Joe Biden And Pakistan; What To Expect?
The US elections are over, and Joe Biden is a clear winner. But the next few weeks are going to be dramatic as Trump ratches up his campaign to delegitimize the elections. Most observers say that despite Trump’s antics, Biden would be sworn in January as the 46th president of the United States.
Pakistan like the rest of the world was keenly following US Elections. Many Pakistanis supported Biden due to his statements related to lifting the ban on Muslims and his famous shut up call to Hamid Karzai in which he said “Pakistan is fifty times more important to the US than Afghanistan”
According to Michael Kugelman, Deputy Director of the Asia Program at the Wilson Center, a Washington think tank, “We should expect to see continuity between Trump and Biden on Pakistan. The focus of the new administration, like the Trump administration, will be Pakistan’s assistance in Afghan peace talks, and Pakistan’s ongoing efforts to eliminate terror networks on its soil.”
The most immediate task for the US government is to withdraw troops from Afghanistan. Biden administration will likely stay the course set by Trump to end America’s 19-year war in Afghanistan, although he is likely to take a harder line against the Taliban. Biden administration might also keep a presence of 1,500 to 2,000 troops to combat terrorist organizations such as the Islamic State. This is contrary to Trump administration’s approach to withdrawing all troops as soon as possible.
The new Biden policy towards Afghanistan would a big relief for Islamabad because the total withdrawal of US troops, would result in a civil war where the violence would be even worse than the current levels. It will directly affect Pakistan due to the long border with Afghanistan. The drawdown will lead to loss of leverage for Islamabad to get aid, some relief in FATF, or military equipment.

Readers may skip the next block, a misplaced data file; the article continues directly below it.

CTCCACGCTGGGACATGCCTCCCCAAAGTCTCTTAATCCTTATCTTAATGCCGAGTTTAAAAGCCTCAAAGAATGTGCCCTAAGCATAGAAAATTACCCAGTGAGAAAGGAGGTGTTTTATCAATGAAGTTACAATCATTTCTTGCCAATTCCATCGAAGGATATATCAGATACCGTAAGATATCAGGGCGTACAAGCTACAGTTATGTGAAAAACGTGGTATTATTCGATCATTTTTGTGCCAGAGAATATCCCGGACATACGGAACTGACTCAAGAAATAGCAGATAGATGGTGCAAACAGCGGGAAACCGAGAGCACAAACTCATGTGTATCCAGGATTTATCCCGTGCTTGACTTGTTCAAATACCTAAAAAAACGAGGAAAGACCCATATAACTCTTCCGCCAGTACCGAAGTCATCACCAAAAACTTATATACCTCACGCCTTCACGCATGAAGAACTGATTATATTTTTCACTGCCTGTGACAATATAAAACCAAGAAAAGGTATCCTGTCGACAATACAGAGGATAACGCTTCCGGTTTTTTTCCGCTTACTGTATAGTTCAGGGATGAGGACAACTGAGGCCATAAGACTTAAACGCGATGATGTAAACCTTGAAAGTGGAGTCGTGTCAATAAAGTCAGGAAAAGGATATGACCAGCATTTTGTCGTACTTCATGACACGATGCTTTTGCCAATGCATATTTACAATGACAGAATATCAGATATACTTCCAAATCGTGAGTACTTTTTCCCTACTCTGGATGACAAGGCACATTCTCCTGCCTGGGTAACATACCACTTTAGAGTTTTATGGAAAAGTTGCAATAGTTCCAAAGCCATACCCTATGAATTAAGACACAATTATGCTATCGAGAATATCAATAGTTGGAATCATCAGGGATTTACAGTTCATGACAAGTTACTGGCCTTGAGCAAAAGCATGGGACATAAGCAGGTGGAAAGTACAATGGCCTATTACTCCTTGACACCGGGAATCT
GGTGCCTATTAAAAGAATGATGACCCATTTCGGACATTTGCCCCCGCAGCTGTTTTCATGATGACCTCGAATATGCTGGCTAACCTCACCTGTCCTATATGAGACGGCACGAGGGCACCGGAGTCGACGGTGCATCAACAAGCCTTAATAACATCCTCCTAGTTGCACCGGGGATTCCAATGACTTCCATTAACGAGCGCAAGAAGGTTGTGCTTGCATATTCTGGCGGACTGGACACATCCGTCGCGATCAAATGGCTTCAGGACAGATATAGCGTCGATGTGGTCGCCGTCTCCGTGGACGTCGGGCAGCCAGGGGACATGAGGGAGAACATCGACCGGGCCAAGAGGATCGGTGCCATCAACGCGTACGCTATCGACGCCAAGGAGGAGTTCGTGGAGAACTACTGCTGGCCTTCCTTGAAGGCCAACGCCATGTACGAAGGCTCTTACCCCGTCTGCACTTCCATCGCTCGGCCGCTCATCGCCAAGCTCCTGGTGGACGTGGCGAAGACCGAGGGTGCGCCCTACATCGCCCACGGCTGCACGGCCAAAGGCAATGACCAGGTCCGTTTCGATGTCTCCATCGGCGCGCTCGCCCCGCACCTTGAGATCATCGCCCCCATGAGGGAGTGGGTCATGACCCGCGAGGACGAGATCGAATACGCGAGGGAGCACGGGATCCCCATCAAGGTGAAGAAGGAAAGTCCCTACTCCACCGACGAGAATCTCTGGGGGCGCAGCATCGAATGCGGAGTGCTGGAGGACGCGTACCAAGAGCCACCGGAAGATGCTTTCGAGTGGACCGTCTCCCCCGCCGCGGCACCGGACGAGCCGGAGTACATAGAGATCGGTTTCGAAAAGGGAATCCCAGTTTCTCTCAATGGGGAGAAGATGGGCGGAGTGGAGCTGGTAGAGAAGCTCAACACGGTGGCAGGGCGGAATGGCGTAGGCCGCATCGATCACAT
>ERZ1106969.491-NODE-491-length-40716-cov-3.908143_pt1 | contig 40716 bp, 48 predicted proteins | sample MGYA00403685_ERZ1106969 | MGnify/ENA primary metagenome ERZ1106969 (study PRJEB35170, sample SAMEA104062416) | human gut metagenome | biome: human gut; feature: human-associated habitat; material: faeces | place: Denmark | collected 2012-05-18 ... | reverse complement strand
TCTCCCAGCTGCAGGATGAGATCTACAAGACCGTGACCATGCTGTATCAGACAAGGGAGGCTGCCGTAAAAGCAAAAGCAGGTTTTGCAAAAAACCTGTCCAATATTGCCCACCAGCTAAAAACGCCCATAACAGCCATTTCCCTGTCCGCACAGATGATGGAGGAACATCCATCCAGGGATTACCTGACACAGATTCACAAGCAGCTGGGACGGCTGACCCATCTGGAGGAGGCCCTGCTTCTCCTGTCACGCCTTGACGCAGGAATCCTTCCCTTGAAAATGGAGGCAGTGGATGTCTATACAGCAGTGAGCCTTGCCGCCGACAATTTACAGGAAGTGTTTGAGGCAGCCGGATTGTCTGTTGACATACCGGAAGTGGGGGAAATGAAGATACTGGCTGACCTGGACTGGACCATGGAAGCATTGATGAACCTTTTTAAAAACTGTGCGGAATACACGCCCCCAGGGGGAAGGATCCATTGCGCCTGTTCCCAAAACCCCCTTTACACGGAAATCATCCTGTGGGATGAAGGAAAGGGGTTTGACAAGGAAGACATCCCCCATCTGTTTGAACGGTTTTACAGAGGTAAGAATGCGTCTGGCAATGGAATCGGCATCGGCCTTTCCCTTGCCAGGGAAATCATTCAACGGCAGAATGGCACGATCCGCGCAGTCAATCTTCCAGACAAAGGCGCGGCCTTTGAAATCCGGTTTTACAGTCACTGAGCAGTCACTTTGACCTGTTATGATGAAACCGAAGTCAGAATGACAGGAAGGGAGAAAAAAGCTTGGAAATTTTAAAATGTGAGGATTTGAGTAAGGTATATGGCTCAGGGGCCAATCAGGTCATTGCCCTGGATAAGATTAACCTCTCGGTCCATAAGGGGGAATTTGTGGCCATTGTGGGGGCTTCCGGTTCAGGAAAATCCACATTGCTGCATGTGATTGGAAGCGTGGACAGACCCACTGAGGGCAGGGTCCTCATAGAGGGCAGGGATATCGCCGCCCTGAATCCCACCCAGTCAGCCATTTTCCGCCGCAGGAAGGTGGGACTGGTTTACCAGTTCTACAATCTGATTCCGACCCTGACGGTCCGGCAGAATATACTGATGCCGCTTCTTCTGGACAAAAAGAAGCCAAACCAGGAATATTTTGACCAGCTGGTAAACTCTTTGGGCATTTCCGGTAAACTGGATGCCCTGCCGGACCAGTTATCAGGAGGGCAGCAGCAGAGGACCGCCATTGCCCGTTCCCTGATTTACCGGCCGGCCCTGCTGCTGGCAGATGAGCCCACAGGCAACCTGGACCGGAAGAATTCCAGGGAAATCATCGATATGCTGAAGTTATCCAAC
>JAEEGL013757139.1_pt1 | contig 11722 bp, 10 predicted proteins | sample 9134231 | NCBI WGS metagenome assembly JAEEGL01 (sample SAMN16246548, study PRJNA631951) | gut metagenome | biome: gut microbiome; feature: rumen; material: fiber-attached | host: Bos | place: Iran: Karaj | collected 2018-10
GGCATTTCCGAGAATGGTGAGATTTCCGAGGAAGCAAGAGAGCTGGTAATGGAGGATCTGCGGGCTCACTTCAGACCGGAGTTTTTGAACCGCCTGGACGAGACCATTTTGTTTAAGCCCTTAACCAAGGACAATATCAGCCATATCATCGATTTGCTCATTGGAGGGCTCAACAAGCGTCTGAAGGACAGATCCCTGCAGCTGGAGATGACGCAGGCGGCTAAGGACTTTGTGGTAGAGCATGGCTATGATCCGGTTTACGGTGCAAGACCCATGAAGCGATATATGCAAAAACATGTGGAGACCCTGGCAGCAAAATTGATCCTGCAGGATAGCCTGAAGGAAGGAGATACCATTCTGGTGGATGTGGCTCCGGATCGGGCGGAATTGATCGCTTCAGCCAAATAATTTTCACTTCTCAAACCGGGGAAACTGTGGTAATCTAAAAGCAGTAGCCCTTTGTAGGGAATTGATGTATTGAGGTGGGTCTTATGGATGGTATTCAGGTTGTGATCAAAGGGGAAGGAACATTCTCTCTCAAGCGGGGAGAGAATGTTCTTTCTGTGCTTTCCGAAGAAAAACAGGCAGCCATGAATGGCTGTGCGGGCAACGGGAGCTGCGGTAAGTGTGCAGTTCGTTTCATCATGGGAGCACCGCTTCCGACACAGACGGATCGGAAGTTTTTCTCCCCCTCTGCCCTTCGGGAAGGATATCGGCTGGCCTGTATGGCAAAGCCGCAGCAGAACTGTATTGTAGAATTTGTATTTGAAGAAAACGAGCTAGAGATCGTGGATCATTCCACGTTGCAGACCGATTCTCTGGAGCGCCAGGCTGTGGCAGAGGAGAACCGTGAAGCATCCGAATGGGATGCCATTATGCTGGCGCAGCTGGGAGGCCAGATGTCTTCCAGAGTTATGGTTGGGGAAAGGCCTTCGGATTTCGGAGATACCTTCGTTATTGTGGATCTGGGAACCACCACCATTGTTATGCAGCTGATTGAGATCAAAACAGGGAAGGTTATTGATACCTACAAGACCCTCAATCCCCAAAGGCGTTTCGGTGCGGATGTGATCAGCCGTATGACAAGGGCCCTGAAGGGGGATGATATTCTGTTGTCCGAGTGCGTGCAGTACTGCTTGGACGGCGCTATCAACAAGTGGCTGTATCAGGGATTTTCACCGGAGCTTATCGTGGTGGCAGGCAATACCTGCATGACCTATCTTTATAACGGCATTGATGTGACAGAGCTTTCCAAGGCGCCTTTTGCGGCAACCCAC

In 2008, Biden, along with Senator Richard Lugar, enacted the Enhanced Partnership Act with Pakistan during his tenure as Chairman of the Senate Foreign Relations Committee (SFRC). The plan to carry $1.5 billion in non-military assistance to Pakistan was supported by Joe Biden and Senator Richard Lugar. A ‘Hilal-e-Pakistan’ was also awarded to Lugar. Pakistan policymakers will keep in mind that if they closely work with the US on Afghan Peace process, they could get a similar financial deal from Biden Administration.
While Biden was the initiator of the Kerry-Lugar bill, it was during his tenure as vice president when in May 2011, US Special Forces raided Osama bin Laden’s compound in Abbottabad. In November, NATO warplanes accidentally killed 24 Pakistani soldiers on the Pakistan-Afghanistan border. Also, in his tenure, US forces carried out drone attacks inside Pakistan (in 2010 alone, CIA carried 128 done attacks) which caused many civilian deaths. During 2011 and much of 2012, US-Pakistan relations were in a deep freeze, at an all-time low.
The Atlantic’s Jeffrey Goldberg wrote that US President Barack Obama privately questioned “why Pakistan, which he believes is a disastrously dysfunctional country, should be considered an ally of the U.S. at all.”
Biden’s position in recent times on Kashmir issue has given hope to policymakers in Islamabad. They hope that Biden administration would be more vocal in its criticism on India’s oppressive policies in Indian-occupied Kashmir. So they can move forward their Kashmir policy more efficiently highlight India’s human rights abuses and international law violations in the disputed territory. Biden as President of United States raising voice for Kashmir is unlikely as India is a strategic partner in South Asia and with a rising China they can’t afford to damage American relationship with India.
Some experts in Pakistan note Biden’s close ties with former president Asif Ali Zardari and former Prime Minister Nawaz Sharif. His democratic stature will make him engage with elected politicians; and the US will openly favor free and fair elections in the future. Biden as a seasoned politician knows the political landscape of Pakistan quite well and knows the power structure in Pakistan. Therefore, Biden is unlikely to interfere. US need Pakistan’s establishment support in Afghanistan and they won’t sour their relationship with the Pakistani establishment.